The Day-Age Theory is one of the ways in which old-earth creationists account for the sequence recorded in Genesis 1. A literal reading of Genesis 1 says that God created the world, the sun, the plants, the animals, and Adam and Eve in six 24-hour days. There are many who believe that the evidence found in nature, including geology, fossils, and cosmology, point to a longer creation process. One common way to attempt to reconcile Genesis 1 with this interpretation of the evidence is to interpret the "days" as "ages."
Does the Bible support the Day-Age Theory? Did God take six literal 24-hour days to create the world, or six ages?
The word for day in Hebrew is yom. It is not without precedence to interpret yom as age. Hebrew is a poetic and symbolic language; and yom is interpreted into English using several different words, such as age, all, once, period, whole. Yom can be used for several different time periods, but usually with a sense of completion. It's also used as eternity and perpetually, which still bring to mind a specifically defined time period.
Still, it should be noted that in the 2247 times it occurs, yom means a regular, 24-hour, day 1800 times.
The debate, then, isn't so much if yom in Genesis 1 means a 24-hour day or an age. From an etymological standpoint, it could mean either, with the advantage to 24 hours. Defining the word is based on the viewpoint of creation held by the individual. If you're a literal six-day, young earth creationist, you're going to say that yom means 24 hours. If you're an old earth creationist, you're going to say it means an unspecified period of time. Ultimately, the argument has nothing to do with the word.
The question, then, is, "Could God have created everything in six literal days?" The question has three different facets.
Is a literal 24-hour yom consistent with the text?
Does the sequence in Genesis 1 make logical sense? If you allow for the presence of God's sovereign power in the form of miracles, it does. For instance, light, day, and night are created in day 1 (1:3-5) but the sun doesn't make an appearance until day 4 (1:14-19). In fact, verses 11-13 say that plants pre-date the sun, which sounds ridiculous until you read Revelation 21:23 and realize God is fully capable of providing nurturing light through His presence alone.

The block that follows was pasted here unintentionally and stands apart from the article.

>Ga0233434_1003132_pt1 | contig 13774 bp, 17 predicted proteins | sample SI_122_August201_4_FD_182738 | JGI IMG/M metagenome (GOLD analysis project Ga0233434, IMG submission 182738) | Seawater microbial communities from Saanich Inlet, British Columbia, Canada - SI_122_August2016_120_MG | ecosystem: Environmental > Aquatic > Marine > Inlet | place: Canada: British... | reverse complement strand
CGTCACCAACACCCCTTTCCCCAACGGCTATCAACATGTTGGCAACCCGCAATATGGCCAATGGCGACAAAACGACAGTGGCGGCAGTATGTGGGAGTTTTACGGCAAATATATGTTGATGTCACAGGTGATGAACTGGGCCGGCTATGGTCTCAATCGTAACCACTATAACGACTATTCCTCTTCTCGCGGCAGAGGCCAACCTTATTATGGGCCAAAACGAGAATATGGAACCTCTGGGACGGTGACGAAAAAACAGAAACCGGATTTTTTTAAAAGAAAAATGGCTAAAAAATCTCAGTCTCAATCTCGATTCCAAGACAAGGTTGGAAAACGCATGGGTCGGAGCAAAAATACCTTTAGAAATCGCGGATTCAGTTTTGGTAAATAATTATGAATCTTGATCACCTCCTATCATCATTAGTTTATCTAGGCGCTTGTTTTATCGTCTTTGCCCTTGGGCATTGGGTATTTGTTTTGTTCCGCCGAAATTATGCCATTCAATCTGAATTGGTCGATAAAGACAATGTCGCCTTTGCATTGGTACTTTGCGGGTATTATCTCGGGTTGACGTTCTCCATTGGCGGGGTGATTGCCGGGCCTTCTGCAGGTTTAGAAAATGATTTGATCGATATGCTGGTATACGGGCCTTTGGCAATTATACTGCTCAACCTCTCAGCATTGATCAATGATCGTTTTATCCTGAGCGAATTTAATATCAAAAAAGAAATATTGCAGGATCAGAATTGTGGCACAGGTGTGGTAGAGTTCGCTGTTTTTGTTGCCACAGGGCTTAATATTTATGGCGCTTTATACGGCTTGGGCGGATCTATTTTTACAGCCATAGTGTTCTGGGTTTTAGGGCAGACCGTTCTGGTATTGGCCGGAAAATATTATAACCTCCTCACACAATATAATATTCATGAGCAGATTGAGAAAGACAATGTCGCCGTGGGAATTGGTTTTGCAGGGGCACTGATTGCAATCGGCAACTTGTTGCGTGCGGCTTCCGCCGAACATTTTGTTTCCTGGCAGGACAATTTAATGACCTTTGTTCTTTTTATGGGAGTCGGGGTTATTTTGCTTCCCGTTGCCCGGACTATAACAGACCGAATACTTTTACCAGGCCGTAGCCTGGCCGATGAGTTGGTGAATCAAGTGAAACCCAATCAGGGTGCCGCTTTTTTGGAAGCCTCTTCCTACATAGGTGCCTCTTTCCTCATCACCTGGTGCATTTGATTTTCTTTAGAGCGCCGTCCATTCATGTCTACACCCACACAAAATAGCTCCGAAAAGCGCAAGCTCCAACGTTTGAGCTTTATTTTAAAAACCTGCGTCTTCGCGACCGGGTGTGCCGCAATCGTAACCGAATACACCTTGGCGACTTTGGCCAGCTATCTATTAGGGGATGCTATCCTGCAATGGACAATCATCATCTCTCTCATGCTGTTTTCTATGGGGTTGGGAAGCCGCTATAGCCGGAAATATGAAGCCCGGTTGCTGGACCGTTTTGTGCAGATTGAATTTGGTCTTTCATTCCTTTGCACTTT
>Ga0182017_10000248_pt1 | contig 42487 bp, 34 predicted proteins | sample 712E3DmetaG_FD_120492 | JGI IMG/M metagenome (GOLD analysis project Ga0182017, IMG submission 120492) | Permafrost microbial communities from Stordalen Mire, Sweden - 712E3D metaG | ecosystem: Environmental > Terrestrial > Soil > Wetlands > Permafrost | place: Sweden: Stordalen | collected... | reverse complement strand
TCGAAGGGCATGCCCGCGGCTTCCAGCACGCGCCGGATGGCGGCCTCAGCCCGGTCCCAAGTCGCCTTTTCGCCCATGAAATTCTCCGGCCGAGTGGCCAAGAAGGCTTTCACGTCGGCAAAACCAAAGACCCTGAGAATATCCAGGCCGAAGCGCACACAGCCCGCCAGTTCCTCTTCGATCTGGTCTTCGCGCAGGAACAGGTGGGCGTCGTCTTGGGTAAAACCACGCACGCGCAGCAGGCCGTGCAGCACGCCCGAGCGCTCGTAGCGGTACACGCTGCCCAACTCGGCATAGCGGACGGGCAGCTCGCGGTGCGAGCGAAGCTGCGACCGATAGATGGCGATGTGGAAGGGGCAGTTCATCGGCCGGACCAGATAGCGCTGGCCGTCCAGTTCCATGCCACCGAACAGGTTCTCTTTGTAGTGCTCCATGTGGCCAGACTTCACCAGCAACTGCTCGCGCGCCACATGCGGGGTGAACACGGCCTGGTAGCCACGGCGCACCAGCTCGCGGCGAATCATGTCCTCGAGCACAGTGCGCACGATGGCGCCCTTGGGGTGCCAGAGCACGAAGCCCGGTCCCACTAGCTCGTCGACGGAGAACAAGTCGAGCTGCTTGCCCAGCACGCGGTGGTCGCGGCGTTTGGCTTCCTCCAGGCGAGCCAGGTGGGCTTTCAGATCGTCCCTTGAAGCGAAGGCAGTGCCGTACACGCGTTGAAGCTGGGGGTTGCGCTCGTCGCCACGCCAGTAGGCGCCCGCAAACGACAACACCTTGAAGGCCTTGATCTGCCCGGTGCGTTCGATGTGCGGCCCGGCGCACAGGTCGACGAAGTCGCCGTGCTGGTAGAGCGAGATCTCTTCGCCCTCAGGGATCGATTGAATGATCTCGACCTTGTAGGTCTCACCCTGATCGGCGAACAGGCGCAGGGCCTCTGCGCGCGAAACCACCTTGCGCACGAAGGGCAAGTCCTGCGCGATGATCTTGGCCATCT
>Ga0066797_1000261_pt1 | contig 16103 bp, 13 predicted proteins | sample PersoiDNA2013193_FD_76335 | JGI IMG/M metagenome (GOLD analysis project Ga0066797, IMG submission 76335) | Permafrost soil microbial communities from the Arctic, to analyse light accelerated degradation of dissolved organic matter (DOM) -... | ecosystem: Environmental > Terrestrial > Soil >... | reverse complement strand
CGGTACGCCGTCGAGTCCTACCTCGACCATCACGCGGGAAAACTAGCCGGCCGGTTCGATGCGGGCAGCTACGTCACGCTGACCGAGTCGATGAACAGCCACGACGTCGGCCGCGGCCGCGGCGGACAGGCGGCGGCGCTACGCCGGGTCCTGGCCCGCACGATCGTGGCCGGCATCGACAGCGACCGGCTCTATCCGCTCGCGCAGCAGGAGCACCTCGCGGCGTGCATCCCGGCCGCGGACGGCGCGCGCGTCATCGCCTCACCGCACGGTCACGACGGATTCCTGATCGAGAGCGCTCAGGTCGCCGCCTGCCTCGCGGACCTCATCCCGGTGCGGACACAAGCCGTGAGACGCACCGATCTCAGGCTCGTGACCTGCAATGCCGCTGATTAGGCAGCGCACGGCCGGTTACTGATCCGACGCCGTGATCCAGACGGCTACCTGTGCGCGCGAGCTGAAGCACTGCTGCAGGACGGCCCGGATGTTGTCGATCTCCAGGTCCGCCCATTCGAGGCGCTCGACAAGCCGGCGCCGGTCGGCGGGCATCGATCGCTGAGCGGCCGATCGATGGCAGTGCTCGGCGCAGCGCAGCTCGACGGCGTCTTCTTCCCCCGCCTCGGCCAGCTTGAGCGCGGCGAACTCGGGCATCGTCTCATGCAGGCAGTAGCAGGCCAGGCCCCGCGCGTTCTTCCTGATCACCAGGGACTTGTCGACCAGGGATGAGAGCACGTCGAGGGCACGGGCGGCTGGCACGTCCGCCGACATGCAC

There is evidence in the text that specifically points to yom representing a 24-hour day. In verses 5, 8, 13, 19, 23, and 31 the term day is preceded by "and there was evening and there was morning." Evening is the Hebrew 'ereb and never means anything other than evening. Morning is boqer, and means daybreak. Boqer is interpreted "soon" once, but it never means the advent or beginning of something. For 208 of the 209 times it's used in the Old Testament, it means the period of time when the sun is coming up. And with 132 appearances, 'ereb never means the end of anything; it just means night.
Is a literal 24-hour yom consistent with an objective interpretation of the scientific data?
This is a more difficult question, not because science disproves a six-day creation, but because even now our understanding of the world is so limited. It's only recently that scientists began to realize how incredibly fast the Big Bang occurred — which may prove consistent with the earth being formed on day 1. But even secular physicists can't agree on the correct interpretation of the data. Christian scientists, too, are at odds. Some look at the fossil and geological record and see millions of years. Others see the work of the Flood. There isn't the data to derive how God created the cosmos yet. If there were, there wouldn't be so much arguing.
Is a literal 24-hour yom consistent with Scripture as a whole?
Does the definition of yom in Genesis 1 have bearing on the theological beliefs expressed in the rest of the Bible? In other words, does it matter?
It does. A literal 24-hour yom is the only scenario that is consistent with the commentary on the fall of man. Romans 5:12 says that Adam and Eve's sin heralded death; there was no death before their sin. There is no way to wiggle around this without rejecting the literal interpretation of Genesis 1. Plants and animals could not have existed for multiple ages before Adam and Eve without dying.
One of the primary verses used to support the Day-Age Theory is 2 Peter 3:8 which reads, in part, "with the Lord one day is as a thousand years, and a thousand years as one day." The passage has nothing to do with creation, however, and is not meant to define how God experiences time, since He is timeless. Instead, it is meant to encourage us while we wait for Jesus' return.
In the end, the Day-Age Theory is an attempt to interpret Genesis 1 with an old-earth creation worldview. It is unnecessary for the mechanics of creation, indefensible with science, and inconsistent with the Bible's teaching on original sin. There are many strong, faithful believers who hold to the Day-Age Theory, but it is not supported by a literal interpretation of the Scriptures.
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